It was important for the cloth and inner frame to be at least two inches or so smaller in length and breadth than the outer stretcher because the cloth stretched during priming, and if it was not given enough space it would stretch until it reached the outer edge. When this happened it was often impossible to tighten the cloth sufficiently and the “canvas” thus became slack and prone to warping.
Nevertheless, in some cases the artist could still do something to correct this problem we once observed an artist who inserted small wedges of wood into the joints of the stretcher. The wedges pushed apart the boards, slightly expanding the size of the stretcher and making just enough extra room for the cloth support to be drawn taut.
Alternatives to the Inner Frame of Sticks
The use of an inner frame of sticks, although a widespread custom, was not a necessity, and many painters found ways to do without it. One alternative method entailed the stitching of a heavy cord all along the scored and folded-back edge of the cloth, much as the inner frame of twigs was sewn in place. This was the method of Wangdrak, the artist from Shekar Dzong.
When preparing the rope frame around the cloth, he left a special loop at each corner that could be pulled to tighten the cloth during priming. Then he attached the cloth with its rope frame to the outer wooden stretcher in the same manner as with the inner frame of wooden twigs.
Wangdrak said that he had picked up this method from some painters from Amdo with whom he had worked in India. He adopted it, he said, because it saved him the trouble of having to find sticks and yet still gave good results. An inner frame of rope was especially suitable for the painting of oversized thangkas and many painters used it for this purpose. Unlike the cloth supports with sticks for their inner frames, those with rope frames could be rolled at the top and bottom and lashed tightly at the sides.
This allowed an artist to execute very tall paintings in a room with a low ceiling, and even in rooms with high ceilings, it did away with the need for scaffolding or ladders. But to begin with, such large canvases had to be stretched on an oversized stretcher. Then they could be rolled as necessary on one or both ends and then tied within a smaller stretcher. Some artists omitted the inner frame of rope or sticks entirely, and merely scored and turned back the edges of the cloth for reinforcement.
Then with needle and a strong doubled string, they attached the cloth within the outer stretcher by a series of regularly spaced looping stitches. As with the other methods, these artists first secured the end of the string to a corner of the stretcher before making the first stitch and once the cloth was loosely sewn in place they increased the tension of the cloth by going around the stretcher again, tightening the string loop by loop.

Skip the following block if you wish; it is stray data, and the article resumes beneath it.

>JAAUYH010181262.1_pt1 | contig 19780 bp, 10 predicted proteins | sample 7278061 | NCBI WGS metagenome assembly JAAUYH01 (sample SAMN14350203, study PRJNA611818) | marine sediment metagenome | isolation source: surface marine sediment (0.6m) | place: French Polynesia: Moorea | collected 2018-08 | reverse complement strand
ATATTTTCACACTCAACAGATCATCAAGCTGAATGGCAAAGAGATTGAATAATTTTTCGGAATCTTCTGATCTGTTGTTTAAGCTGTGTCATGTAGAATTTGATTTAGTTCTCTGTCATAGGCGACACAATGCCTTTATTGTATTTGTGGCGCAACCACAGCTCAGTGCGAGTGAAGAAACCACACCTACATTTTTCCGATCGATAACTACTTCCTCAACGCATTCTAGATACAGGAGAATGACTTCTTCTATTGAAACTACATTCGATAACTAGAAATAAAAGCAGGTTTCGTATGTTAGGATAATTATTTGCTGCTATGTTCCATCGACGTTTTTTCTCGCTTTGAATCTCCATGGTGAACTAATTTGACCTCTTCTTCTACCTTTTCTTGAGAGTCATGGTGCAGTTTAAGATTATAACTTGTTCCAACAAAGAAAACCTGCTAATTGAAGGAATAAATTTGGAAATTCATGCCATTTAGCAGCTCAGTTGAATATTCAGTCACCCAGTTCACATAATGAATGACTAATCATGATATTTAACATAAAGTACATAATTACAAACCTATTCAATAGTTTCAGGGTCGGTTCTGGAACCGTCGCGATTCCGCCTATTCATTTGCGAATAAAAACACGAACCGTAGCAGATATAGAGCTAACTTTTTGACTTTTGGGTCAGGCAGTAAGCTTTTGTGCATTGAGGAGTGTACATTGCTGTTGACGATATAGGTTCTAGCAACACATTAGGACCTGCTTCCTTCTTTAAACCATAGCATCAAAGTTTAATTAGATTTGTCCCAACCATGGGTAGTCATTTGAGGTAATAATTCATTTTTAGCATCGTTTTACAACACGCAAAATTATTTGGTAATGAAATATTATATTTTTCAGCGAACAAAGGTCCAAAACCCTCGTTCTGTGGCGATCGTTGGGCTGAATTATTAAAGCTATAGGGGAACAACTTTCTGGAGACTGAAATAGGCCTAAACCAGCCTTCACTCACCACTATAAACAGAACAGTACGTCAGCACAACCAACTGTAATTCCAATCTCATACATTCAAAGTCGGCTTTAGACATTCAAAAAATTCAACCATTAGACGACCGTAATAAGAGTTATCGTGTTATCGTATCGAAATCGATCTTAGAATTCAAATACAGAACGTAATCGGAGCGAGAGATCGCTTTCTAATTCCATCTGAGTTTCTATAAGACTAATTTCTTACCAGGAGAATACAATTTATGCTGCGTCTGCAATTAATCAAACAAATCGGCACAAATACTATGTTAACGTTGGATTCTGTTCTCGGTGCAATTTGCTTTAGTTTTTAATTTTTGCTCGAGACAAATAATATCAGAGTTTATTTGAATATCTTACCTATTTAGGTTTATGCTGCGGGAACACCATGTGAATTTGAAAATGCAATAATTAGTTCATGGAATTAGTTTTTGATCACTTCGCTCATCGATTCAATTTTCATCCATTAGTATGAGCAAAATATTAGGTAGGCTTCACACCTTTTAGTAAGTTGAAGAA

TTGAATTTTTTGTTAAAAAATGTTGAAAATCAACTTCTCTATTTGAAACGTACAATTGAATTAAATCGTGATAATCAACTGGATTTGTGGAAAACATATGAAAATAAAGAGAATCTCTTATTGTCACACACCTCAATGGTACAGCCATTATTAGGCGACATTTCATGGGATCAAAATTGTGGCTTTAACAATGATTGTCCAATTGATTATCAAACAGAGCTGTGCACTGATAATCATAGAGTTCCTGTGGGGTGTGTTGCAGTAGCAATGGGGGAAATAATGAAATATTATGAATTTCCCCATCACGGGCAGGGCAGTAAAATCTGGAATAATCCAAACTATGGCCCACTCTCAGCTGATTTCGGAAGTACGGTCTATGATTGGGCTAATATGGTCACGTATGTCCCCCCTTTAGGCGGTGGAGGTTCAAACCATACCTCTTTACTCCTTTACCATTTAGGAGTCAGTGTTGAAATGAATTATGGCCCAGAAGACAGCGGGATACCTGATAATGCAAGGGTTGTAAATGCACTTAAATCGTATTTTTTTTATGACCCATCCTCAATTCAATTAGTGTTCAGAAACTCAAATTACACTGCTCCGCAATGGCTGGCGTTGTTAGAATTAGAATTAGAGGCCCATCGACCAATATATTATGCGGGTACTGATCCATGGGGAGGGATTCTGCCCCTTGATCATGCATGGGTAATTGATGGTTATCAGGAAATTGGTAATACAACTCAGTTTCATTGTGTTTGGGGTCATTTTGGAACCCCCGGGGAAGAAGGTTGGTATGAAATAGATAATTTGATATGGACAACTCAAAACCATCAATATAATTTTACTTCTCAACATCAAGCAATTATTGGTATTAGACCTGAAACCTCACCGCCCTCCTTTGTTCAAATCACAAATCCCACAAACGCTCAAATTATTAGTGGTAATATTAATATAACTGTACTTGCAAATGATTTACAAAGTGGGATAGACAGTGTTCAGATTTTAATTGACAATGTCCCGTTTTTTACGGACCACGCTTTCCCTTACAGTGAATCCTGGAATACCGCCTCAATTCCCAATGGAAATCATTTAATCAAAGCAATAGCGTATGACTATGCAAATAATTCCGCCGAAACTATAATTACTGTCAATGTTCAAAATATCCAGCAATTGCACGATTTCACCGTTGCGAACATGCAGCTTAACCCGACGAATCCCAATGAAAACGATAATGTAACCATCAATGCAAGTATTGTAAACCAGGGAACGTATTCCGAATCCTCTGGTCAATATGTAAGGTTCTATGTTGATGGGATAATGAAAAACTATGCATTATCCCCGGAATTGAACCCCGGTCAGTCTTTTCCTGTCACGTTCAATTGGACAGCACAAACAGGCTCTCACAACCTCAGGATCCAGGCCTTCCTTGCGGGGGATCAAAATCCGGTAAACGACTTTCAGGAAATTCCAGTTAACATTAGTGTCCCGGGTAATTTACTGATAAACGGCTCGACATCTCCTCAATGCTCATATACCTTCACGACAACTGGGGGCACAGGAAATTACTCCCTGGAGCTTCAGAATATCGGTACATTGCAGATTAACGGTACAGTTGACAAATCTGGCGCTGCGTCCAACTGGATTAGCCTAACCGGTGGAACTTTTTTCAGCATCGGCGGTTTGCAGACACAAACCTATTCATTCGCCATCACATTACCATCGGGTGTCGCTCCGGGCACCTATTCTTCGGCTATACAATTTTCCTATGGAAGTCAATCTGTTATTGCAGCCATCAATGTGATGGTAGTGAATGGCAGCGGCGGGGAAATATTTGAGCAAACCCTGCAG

The advantage of using an inner frame of twigs or rope was that much larger projects could be undertaken with less risk of losing the tension on the primed surface of the thangka. The single-frame methods were quicker and simpler, but with them, there was more danger that the strings (which had to be small enough to be sewn with a large needle) would break during priming or painting. However, any one of these methods would give good results if carefully applied.
Sizing the Cloth
To prepare the cloth as a suitable painting surface some of our informants from Central Tibet performed three operations sizing the fabric, applying the gesso, and polishing the gesso. Sizing, the first step, coated and stiffened the cloth.
It was quick and easy the task mainly consisted of preparing a solution of warm hide glue and applying that to both sides of the cloth with the help of a large brush and wadded-up rag. After the cloth became saturated and any excess had been wiped away, the artist tightened the cord that connected the cloth to the stretcher, and then set the canvas aside to dry. Many artists, however, did not apply size to the cloth in a separate operation. Instead, they began by applying a coat of gesso.
In Tibet, the adhesive used for sizing consisted mainly of gelatin. Tibetan artists could produce this gelatin or size by boiling clean, dry skin or leather in water. Prolonged heating at about boiling point caused the protein collagen, one of the main constituents of the skin, to change into gelatin as the skin itself slowly dissolved.
When the transformation was complete, the artists strained the liquid to remove any solid residue. Then, when it had cooled and had begun to set, they poured it out into a clean pan so that it’ would congeal into a thin flat sheet. Once the gelatin size had set and cooled completely, the artists often cut it into strips.
Then, to speed up the drying, they either hung the strips over a rope in a warm, dry place or laid them out on a piece of cloth until the gelatin was hard and dry. In this state chunks of size could be stored indefinitely.
The painters of Tibet preferred to use the purest size available, which was usually a gelatin made from skins alone. Such size of the best quality – which was also the “glue” for mixing paints – was known as “deity-glue” (lha spyin), and it was made from skins that were free from fat, hairs and other impurities?
Nowadays most of the Tibetan artists livin& in India and Nepal do not use the traditional sizes made from yak or cow skins. Instead, they obtain their size and binder from ready-made glues that are available in the local bazaars.